WASHINGTON (Mar. 13)
Defense Secretary Caspar Weinberger denied today that the U.S. has “informally”promised King Hussein of Jordan sophisticated weapons if he joins the Middle East peace process as outlined in President Reagan’s September I peace initiative,
“There is no way that anybody can formally promise anything that requires the approval of Congress,” Weinberger said on the CBS-TV “Face the Nation” program. But he said the U.S. has told Jordan “we agree basically with the idea that they do need more modern weapons, they need air defense weapons.”
He said Jordan believes it is “threatened” by “number of countries, including Syria and Iran, and they do have genuine validated military needs for more air defense and more weapons to protect their own country.” Congress, in opposing weapons for Jordan, has listed as one of the principal reasons Hussein’s refusal to join the peace process.
SHULTZ SHOWS IMPATIENCE WITH JORDAN
Secretary of State George Shultz, in an inter view with The Washington Post published today, said it was time for Jordan to decide whether to join the talks or not. “Basically, I think it’s time to move,” Shultz told the Post.” I don’t want to set a deadline or anything like that, but I think that there has been a great deal of discussion. I don’t know that there are more facts to be found,” he said.
Shultz’s remarks were seen as the first official public display of impatience by the U.S. with Hussein’s failure to make a decision on joining the talks. The Jordanian ruler first set a deadline of March I to make a decision and then advanced it to sometime later this month.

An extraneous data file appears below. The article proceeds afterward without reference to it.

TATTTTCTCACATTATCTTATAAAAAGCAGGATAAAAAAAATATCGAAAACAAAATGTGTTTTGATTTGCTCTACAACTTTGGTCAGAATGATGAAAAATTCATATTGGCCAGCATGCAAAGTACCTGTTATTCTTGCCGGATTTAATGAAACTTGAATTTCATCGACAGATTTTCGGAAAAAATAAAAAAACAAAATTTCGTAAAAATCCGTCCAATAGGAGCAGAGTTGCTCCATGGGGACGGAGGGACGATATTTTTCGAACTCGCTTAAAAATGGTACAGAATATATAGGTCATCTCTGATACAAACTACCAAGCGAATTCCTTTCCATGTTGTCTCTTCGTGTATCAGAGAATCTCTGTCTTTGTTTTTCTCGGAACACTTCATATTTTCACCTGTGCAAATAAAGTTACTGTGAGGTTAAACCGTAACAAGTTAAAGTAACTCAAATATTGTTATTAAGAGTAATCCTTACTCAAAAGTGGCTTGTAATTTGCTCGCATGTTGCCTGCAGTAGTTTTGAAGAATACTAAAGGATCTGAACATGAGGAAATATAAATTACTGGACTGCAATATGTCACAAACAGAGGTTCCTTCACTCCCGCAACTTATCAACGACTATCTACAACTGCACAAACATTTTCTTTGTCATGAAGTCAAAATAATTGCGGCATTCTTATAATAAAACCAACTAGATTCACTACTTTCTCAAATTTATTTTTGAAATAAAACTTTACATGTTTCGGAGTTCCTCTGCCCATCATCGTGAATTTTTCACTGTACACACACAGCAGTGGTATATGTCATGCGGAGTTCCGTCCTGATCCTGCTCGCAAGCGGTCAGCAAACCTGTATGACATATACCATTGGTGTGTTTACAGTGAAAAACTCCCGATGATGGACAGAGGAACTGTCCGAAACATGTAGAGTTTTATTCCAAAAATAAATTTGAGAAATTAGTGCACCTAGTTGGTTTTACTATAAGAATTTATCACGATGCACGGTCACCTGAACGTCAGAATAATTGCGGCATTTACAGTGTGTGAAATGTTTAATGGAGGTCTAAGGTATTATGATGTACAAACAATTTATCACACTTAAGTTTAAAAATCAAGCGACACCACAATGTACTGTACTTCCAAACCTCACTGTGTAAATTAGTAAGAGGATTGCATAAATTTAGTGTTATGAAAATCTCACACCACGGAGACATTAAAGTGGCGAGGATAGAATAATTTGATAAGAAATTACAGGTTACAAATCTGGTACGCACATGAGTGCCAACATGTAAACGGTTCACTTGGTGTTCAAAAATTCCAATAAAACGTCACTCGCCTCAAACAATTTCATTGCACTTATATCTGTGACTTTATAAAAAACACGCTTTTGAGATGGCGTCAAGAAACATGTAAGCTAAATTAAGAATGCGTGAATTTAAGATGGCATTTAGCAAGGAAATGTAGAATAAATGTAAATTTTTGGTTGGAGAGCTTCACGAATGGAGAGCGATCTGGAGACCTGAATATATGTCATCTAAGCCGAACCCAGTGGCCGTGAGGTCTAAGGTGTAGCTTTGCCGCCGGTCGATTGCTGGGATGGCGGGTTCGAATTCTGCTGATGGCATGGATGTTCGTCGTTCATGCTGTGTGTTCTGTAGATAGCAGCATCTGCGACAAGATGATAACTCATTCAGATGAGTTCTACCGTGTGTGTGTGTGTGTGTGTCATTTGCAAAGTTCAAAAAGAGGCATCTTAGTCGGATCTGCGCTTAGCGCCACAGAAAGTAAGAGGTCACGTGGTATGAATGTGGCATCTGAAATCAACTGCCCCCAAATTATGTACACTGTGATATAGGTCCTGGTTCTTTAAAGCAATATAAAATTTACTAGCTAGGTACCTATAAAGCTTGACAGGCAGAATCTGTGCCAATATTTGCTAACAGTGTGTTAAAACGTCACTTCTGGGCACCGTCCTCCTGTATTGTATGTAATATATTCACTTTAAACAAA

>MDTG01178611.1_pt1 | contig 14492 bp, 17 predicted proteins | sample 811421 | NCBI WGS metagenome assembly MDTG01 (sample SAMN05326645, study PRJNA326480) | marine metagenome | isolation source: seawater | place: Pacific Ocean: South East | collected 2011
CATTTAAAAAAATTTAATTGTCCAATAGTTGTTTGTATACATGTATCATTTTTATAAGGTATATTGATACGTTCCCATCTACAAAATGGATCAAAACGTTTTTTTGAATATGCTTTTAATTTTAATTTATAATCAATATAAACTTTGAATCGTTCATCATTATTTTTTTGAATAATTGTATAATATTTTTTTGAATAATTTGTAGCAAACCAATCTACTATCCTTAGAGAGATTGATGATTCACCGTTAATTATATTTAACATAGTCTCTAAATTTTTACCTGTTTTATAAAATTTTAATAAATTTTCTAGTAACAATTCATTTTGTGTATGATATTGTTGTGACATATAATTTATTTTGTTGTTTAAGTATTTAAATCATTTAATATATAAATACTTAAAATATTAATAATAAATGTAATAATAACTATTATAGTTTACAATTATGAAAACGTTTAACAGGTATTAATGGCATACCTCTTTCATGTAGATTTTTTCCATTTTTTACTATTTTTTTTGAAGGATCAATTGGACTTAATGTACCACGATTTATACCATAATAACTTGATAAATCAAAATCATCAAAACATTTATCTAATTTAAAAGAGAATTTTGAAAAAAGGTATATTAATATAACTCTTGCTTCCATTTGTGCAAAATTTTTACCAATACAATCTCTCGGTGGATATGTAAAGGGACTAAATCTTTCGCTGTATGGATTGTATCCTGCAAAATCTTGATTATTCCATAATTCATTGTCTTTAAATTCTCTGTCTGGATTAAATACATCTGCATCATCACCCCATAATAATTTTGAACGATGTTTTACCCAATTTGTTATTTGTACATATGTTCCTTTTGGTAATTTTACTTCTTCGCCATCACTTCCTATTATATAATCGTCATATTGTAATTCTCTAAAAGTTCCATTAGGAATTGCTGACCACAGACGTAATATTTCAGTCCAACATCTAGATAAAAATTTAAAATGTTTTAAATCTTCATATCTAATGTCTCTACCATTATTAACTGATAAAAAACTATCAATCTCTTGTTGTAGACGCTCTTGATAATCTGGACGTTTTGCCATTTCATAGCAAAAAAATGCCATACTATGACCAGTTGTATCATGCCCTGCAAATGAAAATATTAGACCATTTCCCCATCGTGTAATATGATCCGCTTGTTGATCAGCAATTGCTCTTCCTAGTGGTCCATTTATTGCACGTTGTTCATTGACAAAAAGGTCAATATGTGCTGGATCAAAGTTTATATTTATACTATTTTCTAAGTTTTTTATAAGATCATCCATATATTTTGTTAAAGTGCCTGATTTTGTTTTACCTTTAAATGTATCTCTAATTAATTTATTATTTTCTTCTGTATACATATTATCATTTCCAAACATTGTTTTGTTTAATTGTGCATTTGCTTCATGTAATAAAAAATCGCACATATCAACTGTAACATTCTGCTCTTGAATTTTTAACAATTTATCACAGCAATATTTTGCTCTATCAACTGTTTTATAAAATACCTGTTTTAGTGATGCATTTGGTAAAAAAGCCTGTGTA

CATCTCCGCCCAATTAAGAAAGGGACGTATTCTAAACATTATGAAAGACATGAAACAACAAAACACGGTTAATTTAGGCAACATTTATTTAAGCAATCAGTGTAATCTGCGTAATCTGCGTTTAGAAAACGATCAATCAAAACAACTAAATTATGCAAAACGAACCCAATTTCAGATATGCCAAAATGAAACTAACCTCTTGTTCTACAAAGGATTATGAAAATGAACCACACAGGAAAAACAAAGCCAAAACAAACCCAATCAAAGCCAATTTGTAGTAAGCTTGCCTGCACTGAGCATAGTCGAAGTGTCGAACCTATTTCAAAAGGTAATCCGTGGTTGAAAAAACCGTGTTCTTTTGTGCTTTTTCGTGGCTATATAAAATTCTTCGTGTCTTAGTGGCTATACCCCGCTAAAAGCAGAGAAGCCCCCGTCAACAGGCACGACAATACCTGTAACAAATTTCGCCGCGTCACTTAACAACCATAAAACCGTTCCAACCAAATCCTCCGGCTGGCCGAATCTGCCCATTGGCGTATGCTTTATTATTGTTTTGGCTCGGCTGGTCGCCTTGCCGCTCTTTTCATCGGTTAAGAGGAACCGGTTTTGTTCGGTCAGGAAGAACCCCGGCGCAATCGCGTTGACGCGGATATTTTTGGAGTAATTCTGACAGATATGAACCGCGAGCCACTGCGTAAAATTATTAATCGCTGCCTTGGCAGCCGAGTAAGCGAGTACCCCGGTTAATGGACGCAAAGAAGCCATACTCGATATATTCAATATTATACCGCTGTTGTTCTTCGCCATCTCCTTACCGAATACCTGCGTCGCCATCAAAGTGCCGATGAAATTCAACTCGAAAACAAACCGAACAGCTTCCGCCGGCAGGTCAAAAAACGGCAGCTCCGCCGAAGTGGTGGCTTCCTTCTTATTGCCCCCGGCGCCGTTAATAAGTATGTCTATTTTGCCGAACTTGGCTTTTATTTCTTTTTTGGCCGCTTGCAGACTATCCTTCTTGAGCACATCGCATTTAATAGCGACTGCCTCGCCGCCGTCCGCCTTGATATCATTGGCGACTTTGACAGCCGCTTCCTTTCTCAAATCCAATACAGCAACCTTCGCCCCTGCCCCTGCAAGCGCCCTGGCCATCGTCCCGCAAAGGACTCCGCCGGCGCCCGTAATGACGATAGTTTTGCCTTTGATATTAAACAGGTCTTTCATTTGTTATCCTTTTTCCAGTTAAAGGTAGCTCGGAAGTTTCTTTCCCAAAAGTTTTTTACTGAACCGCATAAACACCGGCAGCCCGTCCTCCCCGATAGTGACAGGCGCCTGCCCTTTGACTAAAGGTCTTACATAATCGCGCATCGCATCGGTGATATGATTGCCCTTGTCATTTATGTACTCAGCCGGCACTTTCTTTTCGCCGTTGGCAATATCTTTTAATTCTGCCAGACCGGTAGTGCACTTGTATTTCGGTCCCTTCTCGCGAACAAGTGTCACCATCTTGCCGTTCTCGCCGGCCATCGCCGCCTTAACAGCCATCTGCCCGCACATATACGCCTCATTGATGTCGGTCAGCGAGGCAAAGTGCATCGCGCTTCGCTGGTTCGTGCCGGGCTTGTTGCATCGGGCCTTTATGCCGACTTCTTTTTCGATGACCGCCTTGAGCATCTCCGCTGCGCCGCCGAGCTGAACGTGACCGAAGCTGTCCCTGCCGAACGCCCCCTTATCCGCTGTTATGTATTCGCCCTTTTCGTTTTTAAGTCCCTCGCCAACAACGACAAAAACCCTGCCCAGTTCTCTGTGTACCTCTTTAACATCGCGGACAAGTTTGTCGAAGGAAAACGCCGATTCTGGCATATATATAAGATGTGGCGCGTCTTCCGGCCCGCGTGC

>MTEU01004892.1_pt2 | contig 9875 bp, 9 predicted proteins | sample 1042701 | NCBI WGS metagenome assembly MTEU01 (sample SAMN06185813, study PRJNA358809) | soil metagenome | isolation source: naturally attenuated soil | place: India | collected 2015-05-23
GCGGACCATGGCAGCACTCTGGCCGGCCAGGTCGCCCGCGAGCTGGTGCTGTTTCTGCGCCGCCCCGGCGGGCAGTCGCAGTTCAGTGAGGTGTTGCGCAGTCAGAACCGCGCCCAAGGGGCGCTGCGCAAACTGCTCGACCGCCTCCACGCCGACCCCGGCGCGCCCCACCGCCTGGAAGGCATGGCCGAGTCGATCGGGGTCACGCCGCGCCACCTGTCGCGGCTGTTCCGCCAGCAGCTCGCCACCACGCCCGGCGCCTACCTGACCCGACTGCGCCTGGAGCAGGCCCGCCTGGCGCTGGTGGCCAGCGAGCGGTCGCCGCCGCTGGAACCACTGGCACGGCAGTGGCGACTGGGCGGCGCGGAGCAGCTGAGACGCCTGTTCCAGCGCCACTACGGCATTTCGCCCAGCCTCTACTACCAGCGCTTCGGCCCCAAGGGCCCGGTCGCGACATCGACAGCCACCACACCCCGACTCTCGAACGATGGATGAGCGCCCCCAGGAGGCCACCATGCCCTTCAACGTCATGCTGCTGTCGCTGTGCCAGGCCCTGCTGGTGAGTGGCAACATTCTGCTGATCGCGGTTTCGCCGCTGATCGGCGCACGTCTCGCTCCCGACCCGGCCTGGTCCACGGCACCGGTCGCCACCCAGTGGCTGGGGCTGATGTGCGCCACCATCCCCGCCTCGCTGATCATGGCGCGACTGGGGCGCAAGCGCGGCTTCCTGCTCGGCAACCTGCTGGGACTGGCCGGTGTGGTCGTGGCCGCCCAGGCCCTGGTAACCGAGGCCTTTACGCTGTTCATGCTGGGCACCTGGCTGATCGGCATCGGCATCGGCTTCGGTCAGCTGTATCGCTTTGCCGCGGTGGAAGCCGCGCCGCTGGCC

Shultz’s remarks, appearing on the morning of his meeting here with Israeli Foreign Minister Yitzhak Shamir, could also be seen as an effort to convince the Israelis that the Reagan Administration was exerting pressure on the Arabs, not just Israel. (See P.3 for Shultz-Shamir meeting.)
OFFER TO SHARE MILITARY INFORMATION
Meanwhile, reports appeared today that Weinberger has offered Israel a new set of arrangements for sharing military information and other intelligence gained by Israel during the war in Lebanon last summer. Weinberger had previously rejected conditions demanded by the Israelis for such sharing.
According to the reports, the Israelis have rejected Weinberger’s new proposals because they do not prevent information provided by Israel from being shared with America’s allies in Europe from where it could fall into Soviet hands and be passed on to the Arabs.
The Israelis, on the other hand, are said to be anxious for an intelligence sharing agreement as a means of arresting the deterioration of relations between Jerusalem and the Reagan Administration.
Weinberger reportedly proposed that the existing two dozen or more intelligence sharing agreements with Israel remain in effect; that Israel turn over to the U.S. all information it gained from ground and aerial warfare in Lebanon; and that any disagreements or problems arising from the information sharing would be settled by discussions.